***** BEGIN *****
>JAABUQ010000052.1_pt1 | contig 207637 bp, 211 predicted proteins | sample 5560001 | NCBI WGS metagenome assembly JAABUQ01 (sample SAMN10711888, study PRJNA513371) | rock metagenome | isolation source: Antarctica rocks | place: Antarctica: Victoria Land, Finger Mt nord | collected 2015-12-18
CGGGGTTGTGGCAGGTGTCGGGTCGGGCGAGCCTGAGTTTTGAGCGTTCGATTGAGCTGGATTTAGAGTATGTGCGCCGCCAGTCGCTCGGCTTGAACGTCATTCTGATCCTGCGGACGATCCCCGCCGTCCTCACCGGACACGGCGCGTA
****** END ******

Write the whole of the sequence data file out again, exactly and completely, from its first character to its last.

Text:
>JAABUQ010000052.1_pt1 | contig 207637 bp, 211 predicted proteins | sample 5560001 | NCBI WGS metagenome assembly JAABUQ01 (sample SAMN10711888, study PRJNA513371) | rock metagenome | isolation source: Antarctica rocks | place: Antarctica: Victoria Land, Finger Mt nord | collected 2015-12-18
CGGGGTTGTGGCAGGTGTCGGGTCGGGCGAGCCTGAGTTTTGAGCGTTCGATTGAGCTGGATTTAGAGTATGTGCGCCGCCAGTCGCTCGGCTTGAACGTCATTCTGATCCTGCGGACGATCCCCGCCGTCCTCACCGGACACGGCGCGTA